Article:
Max Schrems’ battle to turn off Facebook’s trans-Atlantic data flows has crawled one step closer, as the Irish High Court today issued the EU's top court with a set of questions to rule on.
The privacy activist’s multi-year slog began when he brought a complaint against Facebook's mass data slurping, in light of Edward Snowden’s revelations about the extent of bulk data collection by the US government.
That 2013 complaint, to the Irish Data Protection Commissioner (Facebook has its European HQ in the nation), has since been bounced back and forth between the Irish High Court and the Court of Justice of the European Union.
The Irish court’s first referral of DPC v Facebook Ireland and Maximillian Schrems* up to the European court saw the CJEU overturn the Safe Harbor deal that allowed businesses - including Facebook - to move data from the EU to the US, despite the latter’s less stringent data protection laws.
Although a major victory, the case has continued, shifting focus to the standard contractural clauses (SCCs) that Facebook, and many other businesses, started relying on after Safe Harbor was proclaimed dead in the water.
The question now facing the Irish High Court is whether these SCCs ensure proper protection for EU citizens’ data, in line with those set out in EU laws and the Charter of Fundamental Rights.
In a judgment issued last October, the High Court held that US surveillance law allows “mass processing” of personal data, and that the DPC had “well founded concerns” as to whether there is an effective remedy for EU citizens under US law.
However, it said it would need to refer a number of questions up to the CJEU - and has today issued these questions (PDF), bringing the case one step closer to closure. Schrems said he was hopeful that the CJEU would be able to deal with the issue “once and forever”.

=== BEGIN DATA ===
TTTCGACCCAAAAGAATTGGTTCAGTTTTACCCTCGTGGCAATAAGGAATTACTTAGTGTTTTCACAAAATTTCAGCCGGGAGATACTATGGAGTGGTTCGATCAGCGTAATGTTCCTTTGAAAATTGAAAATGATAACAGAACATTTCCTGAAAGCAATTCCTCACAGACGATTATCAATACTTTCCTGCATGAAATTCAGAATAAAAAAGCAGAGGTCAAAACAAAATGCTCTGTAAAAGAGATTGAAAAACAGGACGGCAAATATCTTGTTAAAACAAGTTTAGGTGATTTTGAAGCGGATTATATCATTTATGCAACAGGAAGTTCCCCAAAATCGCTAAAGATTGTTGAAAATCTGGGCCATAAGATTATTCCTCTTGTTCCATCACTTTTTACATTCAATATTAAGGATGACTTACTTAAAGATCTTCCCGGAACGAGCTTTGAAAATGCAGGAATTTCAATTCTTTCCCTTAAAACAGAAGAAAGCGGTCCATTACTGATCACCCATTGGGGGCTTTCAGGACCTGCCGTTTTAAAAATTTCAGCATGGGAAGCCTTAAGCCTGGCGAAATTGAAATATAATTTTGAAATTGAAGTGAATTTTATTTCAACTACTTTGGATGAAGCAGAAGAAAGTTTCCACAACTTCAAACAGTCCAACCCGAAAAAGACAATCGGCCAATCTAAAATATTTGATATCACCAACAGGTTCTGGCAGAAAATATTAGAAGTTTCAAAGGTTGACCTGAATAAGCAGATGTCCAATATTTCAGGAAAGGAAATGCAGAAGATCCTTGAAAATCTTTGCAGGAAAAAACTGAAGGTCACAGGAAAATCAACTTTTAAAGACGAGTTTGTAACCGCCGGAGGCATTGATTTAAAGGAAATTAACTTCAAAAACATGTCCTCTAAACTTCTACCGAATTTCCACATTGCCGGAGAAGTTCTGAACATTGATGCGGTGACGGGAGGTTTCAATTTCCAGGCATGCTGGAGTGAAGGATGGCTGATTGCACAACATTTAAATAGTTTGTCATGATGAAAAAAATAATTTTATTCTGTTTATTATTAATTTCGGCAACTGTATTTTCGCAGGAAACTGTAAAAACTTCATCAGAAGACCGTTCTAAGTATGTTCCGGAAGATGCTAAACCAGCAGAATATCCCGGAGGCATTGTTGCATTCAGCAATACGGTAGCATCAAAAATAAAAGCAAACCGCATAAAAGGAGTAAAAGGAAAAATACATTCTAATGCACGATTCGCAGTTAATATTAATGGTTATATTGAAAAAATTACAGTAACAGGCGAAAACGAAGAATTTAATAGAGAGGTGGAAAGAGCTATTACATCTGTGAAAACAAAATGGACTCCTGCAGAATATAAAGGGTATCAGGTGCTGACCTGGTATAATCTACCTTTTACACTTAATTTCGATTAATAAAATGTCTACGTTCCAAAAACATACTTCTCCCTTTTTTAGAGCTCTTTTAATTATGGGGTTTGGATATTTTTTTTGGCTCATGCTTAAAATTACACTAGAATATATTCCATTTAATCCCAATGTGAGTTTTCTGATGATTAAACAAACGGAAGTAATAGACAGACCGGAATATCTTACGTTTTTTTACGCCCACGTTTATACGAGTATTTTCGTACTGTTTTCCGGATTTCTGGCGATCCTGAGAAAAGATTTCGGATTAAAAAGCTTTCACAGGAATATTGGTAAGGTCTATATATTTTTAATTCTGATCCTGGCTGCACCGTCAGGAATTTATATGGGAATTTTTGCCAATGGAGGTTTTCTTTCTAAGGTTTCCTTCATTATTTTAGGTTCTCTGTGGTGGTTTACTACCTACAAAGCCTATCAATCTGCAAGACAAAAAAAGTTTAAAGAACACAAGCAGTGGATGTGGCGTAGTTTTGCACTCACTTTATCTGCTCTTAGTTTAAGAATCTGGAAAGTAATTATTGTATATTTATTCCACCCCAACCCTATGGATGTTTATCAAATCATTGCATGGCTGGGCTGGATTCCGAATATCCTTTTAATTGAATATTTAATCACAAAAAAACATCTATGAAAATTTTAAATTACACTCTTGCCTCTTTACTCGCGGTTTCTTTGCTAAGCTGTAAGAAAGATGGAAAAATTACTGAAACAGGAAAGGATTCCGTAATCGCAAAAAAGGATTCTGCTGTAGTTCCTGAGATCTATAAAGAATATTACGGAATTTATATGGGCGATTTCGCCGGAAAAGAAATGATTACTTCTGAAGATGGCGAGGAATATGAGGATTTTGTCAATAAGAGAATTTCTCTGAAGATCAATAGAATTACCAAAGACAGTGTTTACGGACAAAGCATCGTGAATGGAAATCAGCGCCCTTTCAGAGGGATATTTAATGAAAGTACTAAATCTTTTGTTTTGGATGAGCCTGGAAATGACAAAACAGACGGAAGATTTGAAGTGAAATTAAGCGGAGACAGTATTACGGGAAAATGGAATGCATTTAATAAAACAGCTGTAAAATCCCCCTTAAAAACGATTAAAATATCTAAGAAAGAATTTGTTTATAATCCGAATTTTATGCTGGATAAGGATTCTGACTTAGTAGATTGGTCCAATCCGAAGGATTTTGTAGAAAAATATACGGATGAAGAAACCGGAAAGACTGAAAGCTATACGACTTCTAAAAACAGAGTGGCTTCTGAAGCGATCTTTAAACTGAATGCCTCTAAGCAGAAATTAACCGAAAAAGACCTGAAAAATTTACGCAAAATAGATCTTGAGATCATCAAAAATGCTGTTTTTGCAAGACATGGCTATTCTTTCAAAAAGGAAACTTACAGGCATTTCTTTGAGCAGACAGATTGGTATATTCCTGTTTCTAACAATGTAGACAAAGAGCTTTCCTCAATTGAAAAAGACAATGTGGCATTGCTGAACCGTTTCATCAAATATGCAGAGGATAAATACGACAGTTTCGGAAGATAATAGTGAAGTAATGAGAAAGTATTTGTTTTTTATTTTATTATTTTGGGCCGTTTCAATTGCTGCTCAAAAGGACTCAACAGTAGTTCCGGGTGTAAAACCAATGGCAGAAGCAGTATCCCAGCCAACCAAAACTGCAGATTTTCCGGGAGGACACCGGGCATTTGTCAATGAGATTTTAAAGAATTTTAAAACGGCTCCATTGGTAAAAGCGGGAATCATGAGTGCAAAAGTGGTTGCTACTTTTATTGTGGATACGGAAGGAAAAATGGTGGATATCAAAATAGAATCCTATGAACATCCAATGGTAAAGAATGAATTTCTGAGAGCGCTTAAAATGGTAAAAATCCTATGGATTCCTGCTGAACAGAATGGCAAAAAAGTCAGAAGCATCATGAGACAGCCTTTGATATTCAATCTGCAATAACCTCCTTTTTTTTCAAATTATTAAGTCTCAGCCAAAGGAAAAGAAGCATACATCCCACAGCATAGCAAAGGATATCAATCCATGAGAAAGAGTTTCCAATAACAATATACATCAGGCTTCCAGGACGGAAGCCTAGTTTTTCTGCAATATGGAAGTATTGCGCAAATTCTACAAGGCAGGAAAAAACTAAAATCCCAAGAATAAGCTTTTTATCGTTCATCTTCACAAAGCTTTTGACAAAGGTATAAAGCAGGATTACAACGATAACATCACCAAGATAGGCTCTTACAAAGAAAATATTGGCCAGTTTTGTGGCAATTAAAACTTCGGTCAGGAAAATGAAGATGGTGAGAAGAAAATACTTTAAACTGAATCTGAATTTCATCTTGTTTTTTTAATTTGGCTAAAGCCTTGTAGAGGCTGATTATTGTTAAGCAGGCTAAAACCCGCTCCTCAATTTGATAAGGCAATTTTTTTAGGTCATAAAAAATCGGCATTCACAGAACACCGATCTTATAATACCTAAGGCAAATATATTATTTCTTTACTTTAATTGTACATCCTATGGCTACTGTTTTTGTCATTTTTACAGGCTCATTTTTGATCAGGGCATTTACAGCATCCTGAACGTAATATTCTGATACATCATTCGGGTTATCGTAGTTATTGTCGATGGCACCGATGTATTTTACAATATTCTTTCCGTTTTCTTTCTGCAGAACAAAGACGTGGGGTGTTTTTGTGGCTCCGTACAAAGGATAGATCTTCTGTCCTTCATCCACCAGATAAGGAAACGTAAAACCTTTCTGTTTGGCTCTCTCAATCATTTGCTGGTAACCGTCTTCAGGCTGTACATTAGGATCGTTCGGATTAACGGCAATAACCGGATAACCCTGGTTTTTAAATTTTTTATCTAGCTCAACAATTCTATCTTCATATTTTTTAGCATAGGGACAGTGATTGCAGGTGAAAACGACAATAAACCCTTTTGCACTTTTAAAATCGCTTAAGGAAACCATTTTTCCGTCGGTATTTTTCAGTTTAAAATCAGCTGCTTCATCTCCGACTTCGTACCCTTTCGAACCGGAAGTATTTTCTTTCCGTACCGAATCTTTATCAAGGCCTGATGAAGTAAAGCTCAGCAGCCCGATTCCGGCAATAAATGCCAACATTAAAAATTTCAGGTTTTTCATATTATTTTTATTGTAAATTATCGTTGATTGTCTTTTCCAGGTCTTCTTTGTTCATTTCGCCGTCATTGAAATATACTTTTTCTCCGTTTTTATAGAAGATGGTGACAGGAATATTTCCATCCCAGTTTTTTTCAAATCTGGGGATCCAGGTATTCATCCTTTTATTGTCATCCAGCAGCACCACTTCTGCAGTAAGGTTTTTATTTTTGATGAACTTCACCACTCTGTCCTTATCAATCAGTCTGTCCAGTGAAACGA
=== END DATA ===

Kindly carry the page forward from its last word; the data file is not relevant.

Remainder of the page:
Broadly, the questions aim to ascertain how much protection EU citizens’ whose data is transferred using SCCs should be afforded, which US laws should be used to assess these protections, and whether and how it relates to Privacy Shield, the successor to Safe Harbor.
For instance, the court asks if the provision of an ombudsperson under the Privacy Shield deal provides a remedy to people whose data is transferred to the US under SCCs.
Elsewhere, the Irish court also asks how a data protection agency is required to respond if a company importing data is subject to surveillance laws that it believes conflicts with EU data protection laws, the Charter or the SCC agreement.
Would it be required to use enforcement powers to suspend data flows, the court asks, or is the exercise of these powers limited to exceptional cases only; or can a DPA use its discretion not to suspend data flows?
Commenting on the possible outcome of the case, Schrems said that, in light of the Irish High Court's ruling that US surveillance laws allow for “mass processing” of data: "The question in this case does not seem to be if Facebook can win it, but to what extent the Court of Justice will prohibit Facebook’s EU-US data transfers."
He added that, in the long-term, “the only reasonable solution is to cut back on mass surveillance laws”.
If such a solution isn’t available between the EU and US, he said, “Facebook would have to split global and US services in two systems and keep European data outside of reach for US authorities, or face billions in penalties under the upcoming EU data protection regulation”.
However, Schrems also noted that he would like the CJEU to opt for a "targeted solution" that he argued the law would allow for.
This would only limit data transfer to companies that fall under a US surveillance law, he said. On the other hand, scrapping SCCs full-stop would have “very problematic consequences for many US and EU industry sectors that have nothing to do with surveillance”. ®
* Why the case name looks so weird: The case has taken an unusual route, with the DPC asking the commercial division of Irish High Court to refer the question up to the CJEU - and naming Facebook Ireland and Schrems as defendants in the proceedings.